While studying for OCP 8 certification (upgrade from OCP 7), I was exploring some “what if’s” and came across something that I haven’t seen among the mock exam questions I took and that might be of mild amusement to some (though veterans will probably just think “Well duh, that’s obvious!”). Since I’m unlikely to ever come up with more than a few questions I can offer the world, and the one below would probably not be used in a real exam anyway, I’m starting this thread for myself and anyone else who wants to deposit similar trivia. I couldn’t see a similar thread or related section in which to put this, but mods please feel free to move it if there is, or e.g. to the main Java section if more appropriate. Also, corrections of any misinterpretations I may post are welcome
Update: After I posted, the system alerted me to a series of posts from 12 years ago with a similar tack, started by Valentin Crettaz, which can be found by searching for "SCJP Brainteaser"
posted 2 weeks ago
Q1: Java 8 Stream methods (OCP)
Which statement is true of the following code snippet (choose one):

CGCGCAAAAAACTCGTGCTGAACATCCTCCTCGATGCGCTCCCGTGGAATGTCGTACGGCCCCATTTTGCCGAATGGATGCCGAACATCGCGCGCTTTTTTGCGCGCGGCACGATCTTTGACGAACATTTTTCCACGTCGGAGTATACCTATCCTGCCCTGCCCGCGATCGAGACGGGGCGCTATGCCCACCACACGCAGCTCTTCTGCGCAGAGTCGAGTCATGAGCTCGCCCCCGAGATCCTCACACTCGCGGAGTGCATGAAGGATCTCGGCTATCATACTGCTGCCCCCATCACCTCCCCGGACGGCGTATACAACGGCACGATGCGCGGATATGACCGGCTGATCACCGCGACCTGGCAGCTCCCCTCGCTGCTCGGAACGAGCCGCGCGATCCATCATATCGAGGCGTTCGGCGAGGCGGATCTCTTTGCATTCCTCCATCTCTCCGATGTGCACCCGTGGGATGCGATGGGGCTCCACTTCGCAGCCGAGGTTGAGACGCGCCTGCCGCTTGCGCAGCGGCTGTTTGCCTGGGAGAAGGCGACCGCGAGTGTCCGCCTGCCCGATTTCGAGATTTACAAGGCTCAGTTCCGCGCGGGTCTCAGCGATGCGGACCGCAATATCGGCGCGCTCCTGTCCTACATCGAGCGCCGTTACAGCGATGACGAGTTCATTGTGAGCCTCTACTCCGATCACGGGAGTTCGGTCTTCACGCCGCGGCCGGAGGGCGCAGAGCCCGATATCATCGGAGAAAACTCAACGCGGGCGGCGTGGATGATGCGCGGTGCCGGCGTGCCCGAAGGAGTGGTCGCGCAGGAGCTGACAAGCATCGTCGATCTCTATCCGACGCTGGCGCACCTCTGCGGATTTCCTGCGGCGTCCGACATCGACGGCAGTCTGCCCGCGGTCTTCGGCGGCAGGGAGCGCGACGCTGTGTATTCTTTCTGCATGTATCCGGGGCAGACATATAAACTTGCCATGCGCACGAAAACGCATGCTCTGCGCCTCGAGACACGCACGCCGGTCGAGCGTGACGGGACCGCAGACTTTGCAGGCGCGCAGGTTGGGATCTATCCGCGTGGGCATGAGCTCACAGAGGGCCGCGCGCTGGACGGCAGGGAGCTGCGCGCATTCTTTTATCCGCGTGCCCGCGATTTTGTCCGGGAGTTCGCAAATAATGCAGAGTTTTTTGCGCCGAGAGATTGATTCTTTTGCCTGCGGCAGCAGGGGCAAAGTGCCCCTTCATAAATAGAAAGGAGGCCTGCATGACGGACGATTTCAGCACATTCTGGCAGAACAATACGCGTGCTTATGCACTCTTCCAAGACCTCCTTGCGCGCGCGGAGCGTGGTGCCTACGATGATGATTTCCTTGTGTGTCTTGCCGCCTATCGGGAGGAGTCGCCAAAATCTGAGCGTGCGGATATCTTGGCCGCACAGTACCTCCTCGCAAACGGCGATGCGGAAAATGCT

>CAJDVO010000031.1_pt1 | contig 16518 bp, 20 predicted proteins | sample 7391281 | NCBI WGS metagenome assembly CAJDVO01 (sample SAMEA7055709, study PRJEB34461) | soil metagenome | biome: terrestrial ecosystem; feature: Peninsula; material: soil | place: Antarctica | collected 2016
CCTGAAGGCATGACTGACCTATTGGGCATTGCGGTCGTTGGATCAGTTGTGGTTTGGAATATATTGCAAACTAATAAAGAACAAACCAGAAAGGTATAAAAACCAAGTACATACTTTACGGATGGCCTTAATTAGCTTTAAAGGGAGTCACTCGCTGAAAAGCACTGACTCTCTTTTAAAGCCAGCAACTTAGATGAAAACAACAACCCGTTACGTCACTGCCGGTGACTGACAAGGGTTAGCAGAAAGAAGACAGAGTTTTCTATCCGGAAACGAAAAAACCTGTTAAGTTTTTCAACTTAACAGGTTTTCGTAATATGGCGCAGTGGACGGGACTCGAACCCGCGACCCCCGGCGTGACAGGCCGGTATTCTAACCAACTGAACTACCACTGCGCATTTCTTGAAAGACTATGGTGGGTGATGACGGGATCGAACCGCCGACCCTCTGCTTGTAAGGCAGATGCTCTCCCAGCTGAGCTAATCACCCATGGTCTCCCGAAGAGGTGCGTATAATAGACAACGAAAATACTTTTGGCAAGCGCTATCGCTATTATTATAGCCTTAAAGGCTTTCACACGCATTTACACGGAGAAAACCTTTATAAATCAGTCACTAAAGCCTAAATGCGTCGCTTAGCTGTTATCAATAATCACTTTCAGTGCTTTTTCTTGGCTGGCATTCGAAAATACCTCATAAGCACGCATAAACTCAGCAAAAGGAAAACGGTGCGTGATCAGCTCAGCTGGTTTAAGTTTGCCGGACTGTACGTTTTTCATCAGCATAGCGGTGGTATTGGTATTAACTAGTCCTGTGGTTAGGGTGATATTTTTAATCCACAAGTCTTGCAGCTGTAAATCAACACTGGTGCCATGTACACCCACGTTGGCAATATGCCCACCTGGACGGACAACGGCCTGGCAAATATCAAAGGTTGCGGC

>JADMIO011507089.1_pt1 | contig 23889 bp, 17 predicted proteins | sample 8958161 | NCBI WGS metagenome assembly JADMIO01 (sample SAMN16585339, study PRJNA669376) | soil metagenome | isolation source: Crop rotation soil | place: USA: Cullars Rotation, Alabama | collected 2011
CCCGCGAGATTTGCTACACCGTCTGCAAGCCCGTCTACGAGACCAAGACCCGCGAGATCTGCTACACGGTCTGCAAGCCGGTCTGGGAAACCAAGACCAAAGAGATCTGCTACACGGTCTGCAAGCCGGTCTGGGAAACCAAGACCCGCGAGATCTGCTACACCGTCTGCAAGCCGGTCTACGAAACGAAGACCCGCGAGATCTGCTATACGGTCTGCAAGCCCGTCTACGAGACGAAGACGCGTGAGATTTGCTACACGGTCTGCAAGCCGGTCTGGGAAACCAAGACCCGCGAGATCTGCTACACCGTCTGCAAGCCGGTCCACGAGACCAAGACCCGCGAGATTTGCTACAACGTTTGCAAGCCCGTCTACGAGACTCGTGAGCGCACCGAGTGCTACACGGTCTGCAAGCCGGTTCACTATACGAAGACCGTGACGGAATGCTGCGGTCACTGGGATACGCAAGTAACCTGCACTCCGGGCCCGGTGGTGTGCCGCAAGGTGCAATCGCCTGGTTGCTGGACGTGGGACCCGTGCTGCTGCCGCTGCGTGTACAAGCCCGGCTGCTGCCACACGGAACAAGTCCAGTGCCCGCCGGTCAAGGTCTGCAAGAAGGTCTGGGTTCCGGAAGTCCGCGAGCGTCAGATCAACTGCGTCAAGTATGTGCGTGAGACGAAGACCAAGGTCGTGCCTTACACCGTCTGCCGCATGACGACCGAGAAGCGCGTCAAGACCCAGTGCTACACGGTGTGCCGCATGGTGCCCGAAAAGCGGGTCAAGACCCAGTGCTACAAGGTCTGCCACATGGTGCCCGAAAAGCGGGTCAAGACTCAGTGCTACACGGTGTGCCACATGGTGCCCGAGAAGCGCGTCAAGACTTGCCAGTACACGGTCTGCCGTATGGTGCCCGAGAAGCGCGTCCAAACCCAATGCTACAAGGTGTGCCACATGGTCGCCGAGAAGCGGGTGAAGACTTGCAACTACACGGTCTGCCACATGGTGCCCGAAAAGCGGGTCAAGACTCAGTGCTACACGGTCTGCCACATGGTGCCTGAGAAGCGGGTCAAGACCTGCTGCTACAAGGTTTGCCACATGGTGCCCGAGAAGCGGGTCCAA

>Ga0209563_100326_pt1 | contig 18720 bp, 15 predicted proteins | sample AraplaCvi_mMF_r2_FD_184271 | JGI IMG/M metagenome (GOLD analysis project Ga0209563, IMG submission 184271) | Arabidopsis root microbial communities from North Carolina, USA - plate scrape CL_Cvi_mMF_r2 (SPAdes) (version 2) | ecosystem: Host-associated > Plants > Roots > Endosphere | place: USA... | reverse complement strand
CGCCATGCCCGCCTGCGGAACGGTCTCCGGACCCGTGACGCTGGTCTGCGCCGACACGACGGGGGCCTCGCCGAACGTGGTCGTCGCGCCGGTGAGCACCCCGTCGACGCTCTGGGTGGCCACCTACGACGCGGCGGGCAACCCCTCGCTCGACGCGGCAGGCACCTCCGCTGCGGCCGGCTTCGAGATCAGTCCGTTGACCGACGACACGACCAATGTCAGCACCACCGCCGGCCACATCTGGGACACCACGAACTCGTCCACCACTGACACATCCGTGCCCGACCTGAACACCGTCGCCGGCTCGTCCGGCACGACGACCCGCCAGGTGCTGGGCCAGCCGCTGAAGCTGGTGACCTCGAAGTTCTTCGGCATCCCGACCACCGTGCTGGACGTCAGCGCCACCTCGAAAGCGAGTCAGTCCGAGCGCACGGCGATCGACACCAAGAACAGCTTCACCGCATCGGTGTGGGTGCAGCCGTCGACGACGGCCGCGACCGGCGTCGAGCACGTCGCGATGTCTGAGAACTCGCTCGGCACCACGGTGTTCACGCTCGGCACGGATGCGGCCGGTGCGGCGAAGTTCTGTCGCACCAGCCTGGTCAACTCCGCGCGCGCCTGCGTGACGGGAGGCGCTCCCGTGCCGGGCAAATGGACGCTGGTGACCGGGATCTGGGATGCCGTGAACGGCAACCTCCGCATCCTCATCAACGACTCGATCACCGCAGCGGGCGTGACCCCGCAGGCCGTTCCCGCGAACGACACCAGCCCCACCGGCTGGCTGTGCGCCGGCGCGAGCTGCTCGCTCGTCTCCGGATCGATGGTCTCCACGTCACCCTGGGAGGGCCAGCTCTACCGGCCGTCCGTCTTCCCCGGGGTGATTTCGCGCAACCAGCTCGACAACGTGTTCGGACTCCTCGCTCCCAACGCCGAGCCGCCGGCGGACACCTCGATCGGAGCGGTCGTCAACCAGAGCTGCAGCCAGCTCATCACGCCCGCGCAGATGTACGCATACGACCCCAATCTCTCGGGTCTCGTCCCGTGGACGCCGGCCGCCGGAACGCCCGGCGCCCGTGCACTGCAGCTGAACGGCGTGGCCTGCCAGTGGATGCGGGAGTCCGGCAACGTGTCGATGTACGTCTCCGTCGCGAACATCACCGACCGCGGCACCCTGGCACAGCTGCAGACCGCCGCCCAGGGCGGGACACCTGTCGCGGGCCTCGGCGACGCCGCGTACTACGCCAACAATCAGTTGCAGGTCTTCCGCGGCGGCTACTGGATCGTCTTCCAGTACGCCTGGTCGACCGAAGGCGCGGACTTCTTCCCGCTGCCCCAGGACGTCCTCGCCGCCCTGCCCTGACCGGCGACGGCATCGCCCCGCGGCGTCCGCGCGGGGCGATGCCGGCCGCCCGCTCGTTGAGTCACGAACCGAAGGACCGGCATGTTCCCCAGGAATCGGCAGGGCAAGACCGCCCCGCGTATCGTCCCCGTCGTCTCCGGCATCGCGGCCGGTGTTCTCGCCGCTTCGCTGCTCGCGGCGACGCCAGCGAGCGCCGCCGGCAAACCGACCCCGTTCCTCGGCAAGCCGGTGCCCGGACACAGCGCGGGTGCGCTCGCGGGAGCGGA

(A) A list of the numbers is always printed
(B) An exception is thrown
(C) It does not compile
(D) None of the above
I don’t see an option for spoiler tags, so I’m writing the answer/comment in white text three lines below to make it less easily viewable 'by accident', i.e. without mouseover selection /copy-paste; if this doesn’t work well enough, I’ll rearrange.
Answer: D. Assuming the stream is processed in parallel (split between two or more threads), as it usually will be on multi-core systems, I assume, a nested list of lists will be generated. E.g. I see [1, , [3, [4, ]]] on my system. This is because the List method add(...) was used as third arg to collect(...) instead of addAll(...). Of course, this is unlikely to ever be done in a real program, where one would usually want to generate a simple list of the Integers by allowing parallel-processed lists to be combined to [1, 2, 3, 4, 5] by dumping their contents together using addAll(...), the stream is parallel, the order of the Integers could be different, though I always happen to get them in order. And of course, if a properly generically-typed list reference is used, i.e. List<Integer>, the statement does not even compile, as the combiner cannot add List<Integer> to List<Integer>; by contrast, the combiner can add one ‘raw’ List (of Objects) to another, as the added List simply goes in as an Object, generating a nested Lists of Lists.